For the rest of his life, Whitman added poems to Leaves of Grass. Later editions included a favorite of mine, "Crossing Brooklyn Ferry," in which he speaks across time to people yet unborn:
I am with you, you men and women of a generation, or ever so many generations hence,
Just as you feel when you look at the river and sky, so I felt...
Later editions also featured the moving poems that chronicle Whitman's life as a soldiers' nurse in Civil War Washington and his great poem of mourning for Abraham Lincoln, "When Lilacs Last in the Dooryard Bloom'd." Whitman inspired and influenced so many poets who followed him: Langston Hughes, Pablo Neruda, Allen Ginsberg.
I am as touched now by the beauty of Whitman's lines as I was when I first read them long decades ago. I know his story well, yet it still holds me in awe. How did a man who had barely written a line of verse, who had demonstrated no special ability in any area, create this body of work? I couldn't begin to guess. But the fact that he did--doesn't it cheer your soul?
In a 1958 letter to a friend, Flannery O'Connor predicted that no biographies would ever be written of her, for the simple reason that "lives spent between the house and the chicken yard do not make exciting copy." Writing is solitary work, and for some dedicated writers, springs fade uneventfully into autumns as they sit at their desks, putting words on paper.
It's true for some writers, but not for all. Others venture beyond home and chicken yard to engage in the world. Biographers love them, because their lives do make exciting copy. Moreover, they offer the chance to present history from the viewpoint of one participant. Walt Whitman, for example, stepped onto the world's stage during the Civil War, when he went to Washington, D.C., to search for his wounded brother. Witnessing the aftermath of battle and "what sick men and mangled men endure" impelled him to be a nurse in the city's wretched military hospitals. John Steinbeck became a voice for the Dust Bowl refugees of the 1930s, and he later spoke out against the government's persecution of suspected communists in the 1950s. During the period of U.S. military involvement in Vietnam, he traveled to Southeast Asia to see the fighting there for himself. The experience transformed him from an unqualified supporter of the war to a doubter of his nation's ability to achieve success in it. "If I could shorten this war by one hour by going back to Vietnam, I would be on tonight's plane with a one-way ticket," he said. For Ernest Hemingway, experience was a necessary part of writing. He came under fire in three wars and found the inspiration for a novel each time. Clearly, these were lives of action.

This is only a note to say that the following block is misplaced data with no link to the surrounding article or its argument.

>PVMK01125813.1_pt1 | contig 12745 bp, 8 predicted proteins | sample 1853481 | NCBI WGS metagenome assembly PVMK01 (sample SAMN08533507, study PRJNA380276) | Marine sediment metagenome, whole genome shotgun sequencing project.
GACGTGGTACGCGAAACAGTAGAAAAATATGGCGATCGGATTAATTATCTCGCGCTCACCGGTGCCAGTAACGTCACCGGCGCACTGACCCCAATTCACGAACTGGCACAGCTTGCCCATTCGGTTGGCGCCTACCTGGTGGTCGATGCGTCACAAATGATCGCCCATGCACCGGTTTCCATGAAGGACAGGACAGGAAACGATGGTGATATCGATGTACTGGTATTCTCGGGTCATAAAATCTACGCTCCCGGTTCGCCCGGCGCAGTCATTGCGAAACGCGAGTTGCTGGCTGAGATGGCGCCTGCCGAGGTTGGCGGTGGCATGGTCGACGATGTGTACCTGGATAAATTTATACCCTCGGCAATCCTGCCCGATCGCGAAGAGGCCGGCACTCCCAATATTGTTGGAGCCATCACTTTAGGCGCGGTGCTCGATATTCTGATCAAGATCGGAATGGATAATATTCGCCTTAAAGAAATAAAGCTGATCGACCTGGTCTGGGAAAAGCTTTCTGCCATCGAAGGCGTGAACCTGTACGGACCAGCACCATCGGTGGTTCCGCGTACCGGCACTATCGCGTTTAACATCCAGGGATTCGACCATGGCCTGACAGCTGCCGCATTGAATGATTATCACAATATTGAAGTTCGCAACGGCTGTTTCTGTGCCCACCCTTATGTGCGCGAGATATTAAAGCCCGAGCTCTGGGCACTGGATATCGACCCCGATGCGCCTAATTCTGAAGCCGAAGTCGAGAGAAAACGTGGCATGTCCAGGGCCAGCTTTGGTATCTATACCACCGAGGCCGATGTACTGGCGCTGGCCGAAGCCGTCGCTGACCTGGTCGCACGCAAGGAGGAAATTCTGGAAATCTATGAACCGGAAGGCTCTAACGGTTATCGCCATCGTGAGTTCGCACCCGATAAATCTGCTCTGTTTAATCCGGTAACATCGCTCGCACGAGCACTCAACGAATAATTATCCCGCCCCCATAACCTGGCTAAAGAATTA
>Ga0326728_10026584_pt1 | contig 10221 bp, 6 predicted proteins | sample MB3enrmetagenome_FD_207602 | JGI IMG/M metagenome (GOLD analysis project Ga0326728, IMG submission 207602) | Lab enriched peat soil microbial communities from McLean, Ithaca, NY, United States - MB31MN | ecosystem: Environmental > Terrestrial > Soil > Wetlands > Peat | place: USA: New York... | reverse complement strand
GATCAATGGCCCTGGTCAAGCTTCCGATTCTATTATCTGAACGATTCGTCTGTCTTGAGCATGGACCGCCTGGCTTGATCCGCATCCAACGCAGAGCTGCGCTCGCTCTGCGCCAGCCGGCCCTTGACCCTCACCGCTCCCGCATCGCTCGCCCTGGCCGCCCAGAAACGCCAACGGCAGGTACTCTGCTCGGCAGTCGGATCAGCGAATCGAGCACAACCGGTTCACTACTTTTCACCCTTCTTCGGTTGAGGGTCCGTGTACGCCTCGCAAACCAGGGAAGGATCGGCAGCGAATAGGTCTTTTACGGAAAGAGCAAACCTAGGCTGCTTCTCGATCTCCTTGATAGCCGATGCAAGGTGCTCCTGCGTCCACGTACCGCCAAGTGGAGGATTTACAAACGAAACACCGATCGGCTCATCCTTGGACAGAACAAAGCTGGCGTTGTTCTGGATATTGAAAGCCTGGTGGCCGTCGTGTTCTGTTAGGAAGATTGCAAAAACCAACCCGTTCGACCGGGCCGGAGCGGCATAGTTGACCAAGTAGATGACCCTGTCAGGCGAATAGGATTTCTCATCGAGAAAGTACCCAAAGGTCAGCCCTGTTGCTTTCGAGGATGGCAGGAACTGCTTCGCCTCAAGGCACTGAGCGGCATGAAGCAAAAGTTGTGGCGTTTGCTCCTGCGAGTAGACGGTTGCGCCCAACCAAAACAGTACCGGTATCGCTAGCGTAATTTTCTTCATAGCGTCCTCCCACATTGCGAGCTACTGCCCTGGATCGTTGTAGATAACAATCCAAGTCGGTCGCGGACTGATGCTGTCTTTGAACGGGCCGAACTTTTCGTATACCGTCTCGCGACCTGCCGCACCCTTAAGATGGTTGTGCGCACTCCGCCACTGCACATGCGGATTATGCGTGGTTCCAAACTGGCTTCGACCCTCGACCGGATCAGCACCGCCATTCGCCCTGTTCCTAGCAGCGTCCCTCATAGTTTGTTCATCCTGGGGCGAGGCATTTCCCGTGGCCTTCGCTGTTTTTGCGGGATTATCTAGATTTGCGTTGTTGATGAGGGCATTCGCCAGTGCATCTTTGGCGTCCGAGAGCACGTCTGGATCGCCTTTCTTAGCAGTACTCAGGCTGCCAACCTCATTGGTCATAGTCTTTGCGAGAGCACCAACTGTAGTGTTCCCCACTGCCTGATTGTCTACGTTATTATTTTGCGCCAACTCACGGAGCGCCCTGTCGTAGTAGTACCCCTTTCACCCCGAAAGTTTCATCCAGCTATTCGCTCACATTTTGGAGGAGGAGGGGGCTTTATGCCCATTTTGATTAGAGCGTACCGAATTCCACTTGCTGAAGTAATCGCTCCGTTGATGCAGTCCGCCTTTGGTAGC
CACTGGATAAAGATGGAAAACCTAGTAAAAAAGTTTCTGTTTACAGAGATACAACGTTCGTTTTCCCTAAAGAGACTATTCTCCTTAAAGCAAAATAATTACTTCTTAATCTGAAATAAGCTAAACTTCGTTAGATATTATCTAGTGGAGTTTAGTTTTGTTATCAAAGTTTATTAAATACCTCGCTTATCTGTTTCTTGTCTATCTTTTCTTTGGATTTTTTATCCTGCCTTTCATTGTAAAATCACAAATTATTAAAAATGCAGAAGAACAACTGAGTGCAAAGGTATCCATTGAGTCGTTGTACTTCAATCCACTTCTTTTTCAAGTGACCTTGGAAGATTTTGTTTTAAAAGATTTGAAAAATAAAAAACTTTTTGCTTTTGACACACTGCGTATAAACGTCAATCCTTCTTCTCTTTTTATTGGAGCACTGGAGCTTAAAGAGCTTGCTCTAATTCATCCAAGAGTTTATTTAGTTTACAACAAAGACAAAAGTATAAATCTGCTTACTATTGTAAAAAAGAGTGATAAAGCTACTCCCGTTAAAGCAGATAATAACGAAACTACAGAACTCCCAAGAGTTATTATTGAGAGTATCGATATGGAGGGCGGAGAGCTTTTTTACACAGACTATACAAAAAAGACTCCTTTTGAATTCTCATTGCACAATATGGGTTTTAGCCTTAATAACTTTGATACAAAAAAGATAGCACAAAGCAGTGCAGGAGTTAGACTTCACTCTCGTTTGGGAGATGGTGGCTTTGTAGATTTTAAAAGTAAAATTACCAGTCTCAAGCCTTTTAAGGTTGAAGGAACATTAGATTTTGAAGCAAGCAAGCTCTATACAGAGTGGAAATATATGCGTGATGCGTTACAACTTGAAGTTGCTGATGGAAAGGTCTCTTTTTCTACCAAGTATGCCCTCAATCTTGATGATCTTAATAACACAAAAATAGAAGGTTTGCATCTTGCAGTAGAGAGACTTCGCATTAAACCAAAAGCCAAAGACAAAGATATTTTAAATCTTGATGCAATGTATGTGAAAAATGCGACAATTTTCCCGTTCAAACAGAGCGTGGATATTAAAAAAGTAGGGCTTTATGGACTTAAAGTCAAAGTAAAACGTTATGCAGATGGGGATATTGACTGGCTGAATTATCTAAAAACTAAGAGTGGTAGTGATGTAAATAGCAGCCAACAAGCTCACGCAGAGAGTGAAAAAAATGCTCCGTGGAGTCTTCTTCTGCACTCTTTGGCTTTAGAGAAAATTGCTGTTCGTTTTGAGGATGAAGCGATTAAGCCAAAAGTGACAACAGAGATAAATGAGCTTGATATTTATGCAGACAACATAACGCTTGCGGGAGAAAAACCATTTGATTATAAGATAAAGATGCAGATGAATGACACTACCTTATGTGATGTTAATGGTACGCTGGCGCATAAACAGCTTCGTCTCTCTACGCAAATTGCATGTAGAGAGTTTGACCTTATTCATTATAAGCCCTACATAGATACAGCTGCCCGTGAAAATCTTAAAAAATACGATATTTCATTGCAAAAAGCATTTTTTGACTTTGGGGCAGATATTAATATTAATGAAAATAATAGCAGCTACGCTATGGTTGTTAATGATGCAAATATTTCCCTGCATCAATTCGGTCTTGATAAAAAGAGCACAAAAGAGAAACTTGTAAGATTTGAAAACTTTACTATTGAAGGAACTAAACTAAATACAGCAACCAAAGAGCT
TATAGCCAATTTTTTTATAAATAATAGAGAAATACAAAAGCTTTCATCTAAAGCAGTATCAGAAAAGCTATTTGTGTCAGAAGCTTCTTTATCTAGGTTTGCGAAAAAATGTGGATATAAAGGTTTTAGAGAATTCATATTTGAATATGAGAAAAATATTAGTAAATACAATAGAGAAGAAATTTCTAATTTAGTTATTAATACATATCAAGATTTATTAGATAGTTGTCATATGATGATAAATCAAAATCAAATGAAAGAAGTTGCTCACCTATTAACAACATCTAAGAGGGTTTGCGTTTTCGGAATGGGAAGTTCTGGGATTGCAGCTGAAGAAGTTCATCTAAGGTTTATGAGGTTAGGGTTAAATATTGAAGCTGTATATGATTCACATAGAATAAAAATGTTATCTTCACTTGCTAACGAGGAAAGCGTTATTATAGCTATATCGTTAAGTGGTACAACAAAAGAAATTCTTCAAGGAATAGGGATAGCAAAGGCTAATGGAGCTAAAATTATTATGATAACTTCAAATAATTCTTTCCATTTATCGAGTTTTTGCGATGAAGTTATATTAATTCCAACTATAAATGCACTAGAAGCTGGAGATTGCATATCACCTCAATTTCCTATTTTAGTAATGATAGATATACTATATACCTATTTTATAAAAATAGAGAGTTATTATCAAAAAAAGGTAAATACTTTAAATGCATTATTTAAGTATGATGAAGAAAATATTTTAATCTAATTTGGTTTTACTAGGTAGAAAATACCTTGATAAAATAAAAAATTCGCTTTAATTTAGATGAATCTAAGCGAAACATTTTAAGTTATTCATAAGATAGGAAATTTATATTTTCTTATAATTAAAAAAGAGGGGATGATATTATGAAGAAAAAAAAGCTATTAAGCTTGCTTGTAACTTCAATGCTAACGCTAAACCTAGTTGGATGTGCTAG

Yet for every Whitman or Steinbeck or Hemingway there is a retiring writer like O'Connor, or like me. To an observer our days may pass uneventfully as we study and care for our birds, or marry and raise a child, but we live active and satisfying lives of the mind. Thinking, researching, and wrestling with words are daily challenges, sources of frustration at times, but also of joy. We make our mark on the world through our work, battling ignorance and intolerance every single day. At least I hope we do. We try.